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Youth Day 2013: Too many South African learners continue to struggle against long odds

EDITOR’S NOTE: Sparked by a government mandate that black schools teach in Afrikaans instead of English, South Africa’s 1976 Soweto riots touched off worldwide awareness of the brutalities of apartheid. The riots began when 10,000 angry teenagers staged a march. Police opened fire, killing 23. The uprising that followed lasted months and claimed hundreds of lives, including that of a young buy, Hector Pieterson, whose image became an iconic symbol of the unfairness of the system and its cost to children.

Apartheid ended in 1991, but its legacy still plays out in the educational gulf that separates disadvantaged South African students from their wealthier, and often white, peers. June 16, Youth Day, commemorates the start of the Soweto struggle. It’s a fitting time to highlight the amazing impact schools working to change student outcomes, and to call for the systemic transformation that’s needed to turn what are still slim odds of success into a distant memory.

Khayelitsha & COSAT: A study in the difference one impact school can make

Khayelitsha is a sprawling township located 35 kilometers outside of Cape Town. Founded in 1985, the township grew to an estimated 406,779 residents within 20 years.

Since then, rapid, informal growth has made accurate population numbers hard to come. What we do know is that life in the township is unstructured and hard, and the population is young. About 70 percent of residents still live in shacks, and one in three people has to walk 200 meters or further to access water. Approximately 40 percent of the township’s residents are under 19 years of age, and another roughly 27 percent are of school-going age.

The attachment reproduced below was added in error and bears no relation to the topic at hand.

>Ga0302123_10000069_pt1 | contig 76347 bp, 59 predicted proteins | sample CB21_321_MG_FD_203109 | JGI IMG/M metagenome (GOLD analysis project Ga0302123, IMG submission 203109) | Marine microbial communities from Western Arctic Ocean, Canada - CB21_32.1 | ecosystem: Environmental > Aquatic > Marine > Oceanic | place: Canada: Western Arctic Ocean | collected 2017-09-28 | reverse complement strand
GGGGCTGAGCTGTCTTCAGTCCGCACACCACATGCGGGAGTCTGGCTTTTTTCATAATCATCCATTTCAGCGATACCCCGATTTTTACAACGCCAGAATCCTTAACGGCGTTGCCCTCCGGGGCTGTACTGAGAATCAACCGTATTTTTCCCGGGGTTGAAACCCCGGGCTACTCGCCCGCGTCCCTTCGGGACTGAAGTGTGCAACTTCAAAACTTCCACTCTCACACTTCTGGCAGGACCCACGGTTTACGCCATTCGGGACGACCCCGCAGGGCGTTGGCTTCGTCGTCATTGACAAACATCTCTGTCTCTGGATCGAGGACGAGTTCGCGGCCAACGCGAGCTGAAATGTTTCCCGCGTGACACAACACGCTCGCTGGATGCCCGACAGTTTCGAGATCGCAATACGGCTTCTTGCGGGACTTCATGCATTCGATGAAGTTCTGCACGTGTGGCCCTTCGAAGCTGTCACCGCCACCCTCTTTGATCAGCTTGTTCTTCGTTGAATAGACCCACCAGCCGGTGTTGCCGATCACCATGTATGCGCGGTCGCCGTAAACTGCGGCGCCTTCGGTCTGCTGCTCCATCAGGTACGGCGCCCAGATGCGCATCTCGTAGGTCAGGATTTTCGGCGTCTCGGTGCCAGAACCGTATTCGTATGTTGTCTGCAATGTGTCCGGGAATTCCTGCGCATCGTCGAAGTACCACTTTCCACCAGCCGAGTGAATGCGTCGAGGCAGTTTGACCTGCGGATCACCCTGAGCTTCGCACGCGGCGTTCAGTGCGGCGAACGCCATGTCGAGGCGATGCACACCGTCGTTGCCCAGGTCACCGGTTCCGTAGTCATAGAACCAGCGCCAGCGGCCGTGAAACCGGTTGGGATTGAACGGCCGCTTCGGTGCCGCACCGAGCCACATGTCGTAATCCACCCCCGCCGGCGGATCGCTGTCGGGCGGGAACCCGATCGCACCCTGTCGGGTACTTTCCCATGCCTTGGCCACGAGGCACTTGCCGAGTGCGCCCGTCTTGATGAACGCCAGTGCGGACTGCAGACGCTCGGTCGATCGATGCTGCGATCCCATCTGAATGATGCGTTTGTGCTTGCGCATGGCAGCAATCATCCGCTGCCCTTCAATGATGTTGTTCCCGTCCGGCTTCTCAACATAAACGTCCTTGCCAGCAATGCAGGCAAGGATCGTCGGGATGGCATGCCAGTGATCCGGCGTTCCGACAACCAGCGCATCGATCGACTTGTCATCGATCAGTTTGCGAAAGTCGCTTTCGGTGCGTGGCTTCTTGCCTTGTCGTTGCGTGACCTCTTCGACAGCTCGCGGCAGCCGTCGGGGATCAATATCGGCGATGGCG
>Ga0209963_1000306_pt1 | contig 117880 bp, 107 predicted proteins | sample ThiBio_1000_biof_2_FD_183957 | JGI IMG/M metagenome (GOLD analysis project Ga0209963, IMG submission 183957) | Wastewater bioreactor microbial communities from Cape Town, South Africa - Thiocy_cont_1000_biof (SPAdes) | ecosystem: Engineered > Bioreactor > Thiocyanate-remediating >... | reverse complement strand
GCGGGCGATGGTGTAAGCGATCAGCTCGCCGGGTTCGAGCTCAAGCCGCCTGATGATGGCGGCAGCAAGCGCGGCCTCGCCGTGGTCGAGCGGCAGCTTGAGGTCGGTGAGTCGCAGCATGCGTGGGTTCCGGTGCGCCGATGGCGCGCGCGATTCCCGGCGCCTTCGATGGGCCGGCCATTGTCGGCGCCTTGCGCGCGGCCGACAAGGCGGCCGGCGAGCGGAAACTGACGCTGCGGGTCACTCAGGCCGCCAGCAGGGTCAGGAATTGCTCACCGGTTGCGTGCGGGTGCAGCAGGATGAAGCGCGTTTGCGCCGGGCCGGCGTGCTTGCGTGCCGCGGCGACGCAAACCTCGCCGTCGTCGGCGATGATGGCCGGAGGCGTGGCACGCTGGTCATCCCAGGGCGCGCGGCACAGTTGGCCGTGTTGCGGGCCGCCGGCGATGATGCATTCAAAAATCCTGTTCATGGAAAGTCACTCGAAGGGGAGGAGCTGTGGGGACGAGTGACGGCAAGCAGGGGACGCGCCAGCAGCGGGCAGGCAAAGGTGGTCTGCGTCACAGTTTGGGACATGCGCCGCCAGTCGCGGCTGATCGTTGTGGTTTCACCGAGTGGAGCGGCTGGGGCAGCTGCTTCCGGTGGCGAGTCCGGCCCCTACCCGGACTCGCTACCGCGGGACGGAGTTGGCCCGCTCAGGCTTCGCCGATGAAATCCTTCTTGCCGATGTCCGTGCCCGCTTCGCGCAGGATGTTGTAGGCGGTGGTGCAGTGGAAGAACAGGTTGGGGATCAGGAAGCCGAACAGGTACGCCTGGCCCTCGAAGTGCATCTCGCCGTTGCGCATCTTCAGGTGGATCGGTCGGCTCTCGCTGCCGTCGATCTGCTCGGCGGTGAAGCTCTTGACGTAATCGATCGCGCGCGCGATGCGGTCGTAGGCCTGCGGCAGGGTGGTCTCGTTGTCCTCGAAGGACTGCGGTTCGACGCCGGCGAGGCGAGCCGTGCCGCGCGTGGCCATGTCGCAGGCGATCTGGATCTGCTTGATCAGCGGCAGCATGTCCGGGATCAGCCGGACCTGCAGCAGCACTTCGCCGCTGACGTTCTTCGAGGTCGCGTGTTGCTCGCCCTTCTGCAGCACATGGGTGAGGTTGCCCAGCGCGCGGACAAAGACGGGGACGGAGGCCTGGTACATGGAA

We also know that the educational opportunities for children in Khayelitsha and townships like it are vanishingly slim. According to official figures, only about 40  percent of young South Africans nationwide obtain any qualification beyond grade nine. In 2011, 2,894 Khayelitsha students in 20 secondary schools, made it to and sat for the matric exams administered at the end of Grade 12. Of those who sat, a scant 16 percent earned a bachelors pass (the qualification needed for access to university.) And only 20 students went on to study at the University of Cape Town(UCT), a tertiary institution with an enrollment of over 25,000 students that’s located near Khayelitsha.

How did 20 children overcome so much? Impact schools

So among all the children in Khayelitsha, how did 20 manage to overcome so much to make it to UCT? Thanks to the extraordinary work of high-impact schools. In fact, for fully half, the opportunity came courtesy of one public school, the Centre of Science and Technology (COSAT.) The school made history last year when the Western Cape Education Department (WCED) named COSAT one of the top ten schools in the province — the first time that a township school had achieved that distinction.

COSAT is a member of the South African Extraordinary Schools Coalition, which aims to provide high quality education for disadvantaged learners in spite of extreme challenges. Non-governmental organizations like Ikamva Youth seek to help high school graduates from disadvantaged communities gain the knowledge, skills, networks and resources to access tertiary education and employment opportunities. UCT itself has recently launched a 100 Up program to work with top students from 20 high schools in Khayelitsha to ensure they have access to the university.

Systemic change & private-public partnerships: The key to transformation

But heroic efforts like these will never be enough to drive the systemic changes that children across South Africa need. We need a more comprehensive approach that transforms today’s slim educational odds into a distant memory. Twenty students entering a prestigious university from the closest township isn’t okay. Such small numbers will never drive the systemic transformation those of us fighting for change are seeking.

To eradicate the cycle of inequity, we must make the case that South Africa’s government and private enterprise invest in supporting and replicating schools of excellence like COSAT. Without a concerted effort to make affordable access to high quality education a given for all South Africans, UCT and other top-tier institutions of higher learning will continue to serve a very small minority of privileged learners. And those countless learners who attend ill-resourced schools day in and day out will be denied the promise of a better future for themselves and their families.

A version of this story originally ran on June 25, 2012. Read additional posts about impact schools and how they can make a difference for disadvantaged South African students here.

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